• Dean Walcott in Patch Adams is not only a despotic bully over his medical students, but goes the extra mile by treating patients like scum as well.
    • Played straight to the extent that he actually tries to discipline Patch on grounds of "excessive happiness". As the movie is at least somewhat based on a real story, arguably a case of Truth in Television.
  • Mr. Nolan from Dead Poets Society.
  • Averted by Dean Ulich of Adams College in Revenge of the Nerds. He's a Reasonable Authority Figure but, being a nerd like the protagonists, he's bullied by the Jerk Jock head football coach, until he finally asserts his authority at the end of the film.
  • Principal Elliot T. Jindrake from Max Keeble's Big Move.
  • Dean Phil Elias in Necessary Roughness isn't satisfied with the NCAA sanctions stripping down the football program; he's determined to do whatever he can to terminate the program outright, and comes close to succeeding. (It also doesn't help the team that the professor he's got the hots for is dating QB Paul Blake, who's about as old as he is.) Fortunately for the team - and unfortunately for Elias - the president of Texas State University is a football fan (and, by the way, played by Fred Thompson), and Dean Elias gets his comeuppance after Blake calls a sideline play that results in Elias getting flattened.

  President Carver Purcell: By the way, you're fired.

  • Sister Aloysius, played by Meryll Streep in the film Doubt certainly counts as one. The film involves her going against a friendly and likeable priest who may or may not be molesting his alter boys, which is contrasted by her dominating and tyranical control over the school. She is uncommonly harsh and controling of the student body which is uniformally afraid of her. Even her own teachers are controlled very tightly and appear very nervous and uneasy around her. When another nun confronts her about this, she merely smiles, shrugs, and replies, "That's the way it is." Even the priest she's rallying against accuses her of holding the school and parish back from "Progessive education and a welcoming church" in their final speech together.
  • Dean Richmond from The Nutty Professor movies qualifies along with Mean Boss, considering most of his behavior towards Sherman.
  • Dean Alan Halsey of The Re-animator is initially a nice enough fellow but is corrupted by the nasty Dr. Hill into becoming a jerk. Then he's killed by zombies, re-animated and becomes even more of a nightmare to work with.
  • Principal Frank Hockenberry in Principal Takes A Holiday is portrayed as evil for trying to keep a student named John Scaduto in line. Yes, his school wasn't as fun as Fitz's, but a school's primary purpose is education, not fun. Of course, this is semi-justified in that nobody was learning while Hockenberry was in charge. Scaduto is portrayed as justified in doing things that are downright illegal (like hiring an actor to impersonate a principal).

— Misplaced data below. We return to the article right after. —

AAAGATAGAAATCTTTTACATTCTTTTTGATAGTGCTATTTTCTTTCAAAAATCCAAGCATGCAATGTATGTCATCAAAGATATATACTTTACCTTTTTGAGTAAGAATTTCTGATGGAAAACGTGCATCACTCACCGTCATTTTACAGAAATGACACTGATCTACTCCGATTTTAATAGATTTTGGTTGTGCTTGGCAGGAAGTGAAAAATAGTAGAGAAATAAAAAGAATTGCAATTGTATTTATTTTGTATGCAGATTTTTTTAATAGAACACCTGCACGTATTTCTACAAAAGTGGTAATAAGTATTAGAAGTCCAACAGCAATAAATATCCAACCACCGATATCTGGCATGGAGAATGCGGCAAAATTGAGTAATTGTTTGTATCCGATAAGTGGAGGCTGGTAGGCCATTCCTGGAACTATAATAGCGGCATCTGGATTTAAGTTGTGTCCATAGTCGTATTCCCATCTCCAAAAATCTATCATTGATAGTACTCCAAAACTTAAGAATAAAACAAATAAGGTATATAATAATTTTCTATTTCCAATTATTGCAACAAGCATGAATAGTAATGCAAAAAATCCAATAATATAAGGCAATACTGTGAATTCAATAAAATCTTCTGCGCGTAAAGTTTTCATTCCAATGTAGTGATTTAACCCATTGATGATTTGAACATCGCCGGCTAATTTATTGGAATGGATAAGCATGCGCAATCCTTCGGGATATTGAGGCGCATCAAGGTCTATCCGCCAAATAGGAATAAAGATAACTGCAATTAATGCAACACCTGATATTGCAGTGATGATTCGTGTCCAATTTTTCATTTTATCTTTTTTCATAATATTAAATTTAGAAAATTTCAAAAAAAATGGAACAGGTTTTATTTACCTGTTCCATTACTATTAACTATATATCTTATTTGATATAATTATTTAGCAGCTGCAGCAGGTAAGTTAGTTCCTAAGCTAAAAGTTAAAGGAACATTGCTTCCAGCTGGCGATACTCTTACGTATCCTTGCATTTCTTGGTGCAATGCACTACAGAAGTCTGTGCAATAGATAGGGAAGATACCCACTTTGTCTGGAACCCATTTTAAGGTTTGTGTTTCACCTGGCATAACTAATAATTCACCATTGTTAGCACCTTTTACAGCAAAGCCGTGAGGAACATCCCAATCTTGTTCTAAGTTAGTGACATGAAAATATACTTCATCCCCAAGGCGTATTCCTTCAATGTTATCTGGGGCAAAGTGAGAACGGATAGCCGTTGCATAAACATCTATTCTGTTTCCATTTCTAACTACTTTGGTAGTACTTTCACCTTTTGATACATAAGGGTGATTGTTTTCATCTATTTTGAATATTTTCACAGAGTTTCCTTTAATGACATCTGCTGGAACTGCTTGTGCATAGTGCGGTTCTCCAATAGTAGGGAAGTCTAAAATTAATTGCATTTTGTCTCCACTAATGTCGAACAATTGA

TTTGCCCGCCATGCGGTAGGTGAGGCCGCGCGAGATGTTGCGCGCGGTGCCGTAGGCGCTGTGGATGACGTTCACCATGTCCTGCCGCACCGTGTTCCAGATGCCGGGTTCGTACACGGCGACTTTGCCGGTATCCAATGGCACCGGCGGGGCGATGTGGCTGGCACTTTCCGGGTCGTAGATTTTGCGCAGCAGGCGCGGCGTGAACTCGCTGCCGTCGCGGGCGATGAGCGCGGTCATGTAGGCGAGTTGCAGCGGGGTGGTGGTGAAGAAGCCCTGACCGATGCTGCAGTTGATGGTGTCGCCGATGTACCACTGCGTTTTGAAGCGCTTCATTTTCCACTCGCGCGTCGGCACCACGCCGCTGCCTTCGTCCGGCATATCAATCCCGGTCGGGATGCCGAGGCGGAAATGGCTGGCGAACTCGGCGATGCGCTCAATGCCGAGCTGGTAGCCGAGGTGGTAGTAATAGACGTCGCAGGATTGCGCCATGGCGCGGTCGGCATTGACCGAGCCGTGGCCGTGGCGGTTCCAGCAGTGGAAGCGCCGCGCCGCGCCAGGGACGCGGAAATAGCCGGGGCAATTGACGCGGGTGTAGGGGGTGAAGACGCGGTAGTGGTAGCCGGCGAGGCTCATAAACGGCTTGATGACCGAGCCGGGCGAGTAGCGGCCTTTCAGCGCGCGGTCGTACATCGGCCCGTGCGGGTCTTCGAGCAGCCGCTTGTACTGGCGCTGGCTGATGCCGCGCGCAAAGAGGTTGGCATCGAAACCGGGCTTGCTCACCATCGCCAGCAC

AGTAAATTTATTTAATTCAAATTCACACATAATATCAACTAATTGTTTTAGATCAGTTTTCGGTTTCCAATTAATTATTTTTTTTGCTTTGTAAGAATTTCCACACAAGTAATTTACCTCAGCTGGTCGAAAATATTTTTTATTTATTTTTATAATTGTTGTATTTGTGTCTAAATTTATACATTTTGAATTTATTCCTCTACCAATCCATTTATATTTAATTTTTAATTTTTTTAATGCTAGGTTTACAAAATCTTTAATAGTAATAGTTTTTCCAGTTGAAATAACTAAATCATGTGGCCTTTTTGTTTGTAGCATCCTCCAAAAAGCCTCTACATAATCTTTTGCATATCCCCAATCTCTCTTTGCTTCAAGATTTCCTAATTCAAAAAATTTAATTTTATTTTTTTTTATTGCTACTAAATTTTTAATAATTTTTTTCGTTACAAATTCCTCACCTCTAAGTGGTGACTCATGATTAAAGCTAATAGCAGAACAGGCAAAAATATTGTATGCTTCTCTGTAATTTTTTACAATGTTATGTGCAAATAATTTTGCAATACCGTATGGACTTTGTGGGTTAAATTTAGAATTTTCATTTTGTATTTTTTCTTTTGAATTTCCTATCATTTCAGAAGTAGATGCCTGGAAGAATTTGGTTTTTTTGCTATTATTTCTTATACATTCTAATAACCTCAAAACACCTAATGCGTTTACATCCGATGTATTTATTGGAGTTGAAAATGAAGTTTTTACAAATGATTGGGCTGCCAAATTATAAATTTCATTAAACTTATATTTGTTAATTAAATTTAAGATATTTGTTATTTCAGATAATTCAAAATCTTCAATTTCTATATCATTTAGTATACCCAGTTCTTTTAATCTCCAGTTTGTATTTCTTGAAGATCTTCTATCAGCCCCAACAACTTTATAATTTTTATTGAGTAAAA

• In Harry Potter and the Deathly Hallows, Professor Snape—who has been promoted to headmaster of Hogwarts—in some ways meets this trope, particularly as there doesn't seem to be any kind of higher education after Hogwarts in the wizarding world. Of course, it's revealed he was acting this way so that, as the Reverse Mole, he could keep the really evil ones in the Death Eater-controlled school under control.
    • He also subverts this slightly when he uses his position to prevent the torture and punishment of Ginny Weasley and Neville Longbottom for trying to steal the sword of Gryffindor. He officially punishes them, but he sends them out into the forest for detention with Hagrid, who would obviously not hurt them in any way. The other alternative would have been the Carrows who we're told use Crucio on their own students. This suggests that when he has the option, he gives the students mild, non-life-threatening punishments, while being unable to do much about the detentions that the Carrows give out personally.
    • Of course, when Dolores Umbridge was in charge in the fifth book, the situation wasn't any better.
    • On the other hand, Dumbledores Army and The Year of Darkness characterizes Snape as this trope taken Up to Eleven.
  • Dr. Bledsoe from the Anvilicious Invisble Man.
  • Very similar example from a primary school setting, Agatha Trunchbull from the children's book Matilda seems to be this trope taken to its irrational extreme, as the headmistress inflicts acts of extreme and horrible violence and cruelty upon her young students, knowing their parents won't believe them.
  • Every single adult (with, three exceptions) in The War Between the Pitiful Teachers and the Splendid Kids hates their students, which is unsurprising given that they all reside in a prison school for horrible teachers and smartass kids. They win(!), but not completely.
  • Miss Minchin from A Little Princess enslaves Sara Crewe, whom she has always disliked, when the latter loses her fortune.
  • Mr. Krupp of Captain Underpants who, due to brainwashing becomes the titular superhero whenever he hears fingers snapping.

Live Action TV

  • Principal QuarkSnyder from Buffy the Vampire Slayer.
  • Vice Principal Gavin Price in Joan of Arcadia. Semi-averted in that the literal Word of God notes that Price isn't actually evil, he just doesn't understand kids.
  • Parker Lewis of course had one of those - Grace Musso. And even she's considered better than Dr. Norman Pankow, director of the neighbouring school.
  • Rowan Atkinson as the headmaster in the "Fatal Beatings" sketch, and the roll call sketch, which had use of Punny Names.